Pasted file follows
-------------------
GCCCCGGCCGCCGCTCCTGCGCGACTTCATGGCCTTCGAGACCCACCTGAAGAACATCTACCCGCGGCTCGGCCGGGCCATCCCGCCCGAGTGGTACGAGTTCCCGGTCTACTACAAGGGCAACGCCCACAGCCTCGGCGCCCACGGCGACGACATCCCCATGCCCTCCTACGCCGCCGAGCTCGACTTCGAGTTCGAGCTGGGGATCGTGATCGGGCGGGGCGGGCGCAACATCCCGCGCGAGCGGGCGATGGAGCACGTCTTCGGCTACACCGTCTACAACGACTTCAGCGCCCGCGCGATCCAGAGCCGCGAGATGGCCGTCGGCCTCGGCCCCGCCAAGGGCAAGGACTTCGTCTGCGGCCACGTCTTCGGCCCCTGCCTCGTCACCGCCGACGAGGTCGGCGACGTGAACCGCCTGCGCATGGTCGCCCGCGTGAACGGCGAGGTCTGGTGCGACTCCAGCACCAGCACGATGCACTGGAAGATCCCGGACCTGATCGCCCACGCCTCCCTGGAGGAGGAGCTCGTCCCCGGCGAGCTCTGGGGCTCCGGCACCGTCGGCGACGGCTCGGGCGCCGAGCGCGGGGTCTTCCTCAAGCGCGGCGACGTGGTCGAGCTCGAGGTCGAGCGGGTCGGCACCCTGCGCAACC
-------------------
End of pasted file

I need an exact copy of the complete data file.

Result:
GCCCCGGCCGCCGCTCCTGCGCGACTTCATGGCCTTCGAGACCCACCTGAAGAACATCTACCCGCGGCTCGGCCGGGCCATCCCGCCCGAGTGGTACGAGTTCCCGGTCTACTACAAGGGCAACGCCCACAGCCTCGGCGCCCACGGCGACGACATCCCCATGCCCTCCTACGCCGCCGAGCTCGACTTCGAGTTCGAGCTGGGGATCGTGATCGGGCGGGGCGGGCGCAACATCCCGCGCGAGCGGGCGATGGAGCACGTCTTCGGCTACACCGTCTACAACGACTTCAGCGCCCGCGCGATCCAGAGCCGCGAGATGGCCGTCGGCCTCGGCCCCGCCAAGGGCAAGGACTTCGTCTGCGGCCACGTCTTCGGCCCCTGCCTCGTCACCGCCGACGAGGTCGGCGACGTGAACCGCCTGCGCATGGTCGCCCGCGTGAACGGCGAGGTCTGGTGCGACTCCAGCACCAGCACGATGCACTGGAAGATCCCGGACCTGATCGCCCACGCCTCCCTGGAGGAGGAGCTCGTCCCCGGCGAGCTCTGGGGCTCCGGCACCGTCGGCGACGGCTCGGGCGCCGAGCGCGGGGTCTTCCTCAAGCGCGGCGACGTGGTCGAGCTCGAGGTCGAGCGGGTCGGCACCCTGCGCAACC